DM: Why the importance of seizing beauty in things that are perceived as ugly or outdated?
MW: It’s important for me to cheer people up with my street work. I’ve always been attracted to rundown buildings, “dirty” areas and industrial areas which have a lot of beautiful details. In Norway most rundown buildings are being demolished to build new apartments or industry, I think this creates a very sterile city and we need the diversity! Imperfection is something that really catches your eye and makes things more interesting! Whenever I paint, I leave or intentionally add these imperfections in the works for people to find!
DM: On your website it is mentioned that your art had more of a political stance at the beginning, what was the message you were trying to convey there, and how did that transition into the art you do today?
MW: Looking back I wanted to highlight what, in my opinion was right and wrong in the world. I think this is a phase most youngsters go through! Now I understand there are so many people out there that have more profound things to say about the problems in the world then I have, so I decided to head towards more abstract messages that are not so important for the final artwork! So the messages are still there, just not as ‘in your face’ as before.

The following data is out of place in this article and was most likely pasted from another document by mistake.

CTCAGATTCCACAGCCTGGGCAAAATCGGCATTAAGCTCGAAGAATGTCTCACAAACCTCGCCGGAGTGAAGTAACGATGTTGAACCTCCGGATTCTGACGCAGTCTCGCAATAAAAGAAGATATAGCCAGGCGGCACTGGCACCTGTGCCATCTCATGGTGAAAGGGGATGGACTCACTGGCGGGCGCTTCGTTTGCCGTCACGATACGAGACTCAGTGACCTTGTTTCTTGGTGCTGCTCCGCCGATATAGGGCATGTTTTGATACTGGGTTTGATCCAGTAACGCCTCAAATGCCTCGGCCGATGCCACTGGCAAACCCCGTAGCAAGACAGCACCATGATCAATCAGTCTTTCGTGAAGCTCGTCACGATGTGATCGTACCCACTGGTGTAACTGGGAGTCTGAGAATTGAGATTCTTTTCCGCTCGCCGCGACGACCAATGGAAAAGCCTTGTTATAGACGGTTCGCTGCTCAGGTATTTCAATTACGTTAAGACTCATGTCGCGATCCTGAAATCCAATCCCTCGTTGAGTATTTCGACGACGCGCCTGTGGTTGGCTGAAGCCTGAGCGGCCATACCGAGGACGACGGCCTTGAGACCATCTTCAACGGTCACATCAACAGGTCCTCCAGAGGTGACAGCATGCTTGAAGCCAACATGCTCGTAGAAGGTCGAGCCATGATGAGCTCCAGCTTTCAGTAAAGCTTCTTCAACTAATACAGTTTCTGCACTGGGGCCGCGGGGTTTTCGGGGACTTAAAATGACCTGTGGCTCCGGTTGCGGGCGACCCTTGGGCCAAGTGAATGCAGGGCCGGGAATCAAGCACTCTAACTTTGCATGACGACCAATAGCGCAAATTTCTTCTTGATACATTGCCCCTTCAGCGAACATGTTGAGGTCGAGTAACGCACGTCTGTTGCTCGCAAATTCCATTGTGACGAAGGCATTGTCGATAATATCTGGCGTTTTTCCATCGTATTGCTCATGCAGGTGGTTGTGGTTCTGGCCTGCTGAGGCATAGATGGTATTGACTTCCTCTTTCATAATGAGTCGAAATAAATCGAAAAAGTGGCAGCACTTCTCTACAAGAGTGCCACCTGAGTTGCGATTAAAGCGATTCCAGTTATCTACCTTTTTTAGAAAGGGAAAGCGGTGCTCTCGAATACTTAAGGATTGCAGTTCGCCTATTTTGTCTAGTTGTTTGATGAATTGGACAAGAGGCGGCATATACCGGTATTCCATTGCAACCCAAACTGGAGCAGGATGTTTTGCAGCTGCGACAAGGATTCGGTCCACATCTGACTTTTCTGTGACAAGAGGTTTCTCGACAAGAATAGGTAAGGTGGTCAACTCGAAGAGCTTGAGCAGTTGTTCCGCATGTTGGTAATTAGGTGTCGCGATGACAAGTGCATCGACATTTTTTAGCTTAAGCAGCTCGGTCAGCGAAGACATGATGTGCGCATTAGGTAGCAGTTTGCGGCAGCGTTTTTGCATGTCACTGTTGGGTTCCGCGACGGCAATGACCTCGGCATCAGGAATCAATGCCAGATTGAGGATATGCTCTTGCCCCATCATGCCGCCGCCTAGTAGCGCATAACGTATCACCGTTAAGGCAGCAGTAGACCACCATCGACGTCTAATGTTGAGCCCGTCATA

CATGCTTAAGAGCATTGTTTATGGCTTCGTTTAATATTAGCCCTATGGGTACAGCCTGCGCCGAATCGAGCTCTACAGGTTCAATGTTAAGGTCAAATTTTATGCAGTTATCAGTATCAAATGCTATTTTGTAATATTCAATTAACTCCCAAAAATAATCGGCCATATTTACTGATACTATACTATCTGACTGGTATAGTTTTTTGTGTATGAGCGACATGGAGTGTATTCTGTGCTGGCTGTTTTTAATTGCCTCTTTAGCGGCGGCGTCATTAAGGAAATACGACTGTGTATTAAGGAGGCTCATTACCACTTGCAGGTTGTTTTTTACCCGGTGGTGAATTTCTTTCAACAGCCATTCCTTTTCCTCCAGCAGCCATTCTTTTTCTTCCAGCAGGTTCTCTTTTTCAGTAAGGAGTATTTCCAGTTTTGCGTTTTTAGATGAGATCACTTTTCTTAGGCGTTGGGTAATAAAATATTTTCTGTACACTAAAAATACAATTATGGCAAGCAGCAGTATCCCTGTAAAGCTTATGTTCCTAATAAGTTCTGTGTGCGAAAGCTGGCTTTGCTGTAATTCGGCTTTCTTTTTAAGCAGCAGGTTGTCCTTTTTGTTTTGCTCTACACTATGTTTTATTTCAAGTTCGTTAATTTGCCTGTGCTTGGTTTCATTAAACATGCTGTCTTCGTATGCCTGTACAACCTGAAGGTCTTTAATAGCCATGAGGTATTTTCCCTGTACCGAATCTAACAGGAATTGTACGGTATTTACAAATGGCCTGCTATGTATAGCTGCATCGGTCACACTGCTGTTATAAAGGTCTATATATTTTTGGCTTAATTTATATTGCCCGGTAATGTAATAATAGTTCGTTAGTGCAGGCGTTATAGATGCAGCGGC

DM: How has your art been received in other cities where it has been exhibited?
MW: Most European and American cities are quite similar, the big difference is when showing in Asia, and especially Japan. People are politely queuing to shake your hand, take a photo and ask questions about the art. They are almost more interested in the person behind the artworks then the artworks in themselves!
Online you have the occasional hater, but I have never had anyone complaining to my face!
DM: Can you tell about some past collaborations?
MW: I’m not really sure where it started, but travelling around the world, doing collaborations with my friends became very natural to me!
Among them I have done collaborative walls and canvases with Mue Bon and Alex Face from Thailand during NuArt in Stavanger and in Bangkok, canvas collaborations with Norwegian artists Dot Dot Dot and HaMa Woods, Japanese artists Roamcouch, Lithuanian artist Ernest Zacharevic in his studio in Malaysia, walls, canvases and prints with Sandra Chevrier and currently im working on a duo show full of collaborations with SNIK from the UK! The thing all have in common is they were all made with people I known for a long time, met and admired their work! I often get asked to do collaborations with artist I haven’t met or know, and often have to decline because I don’t want to force it!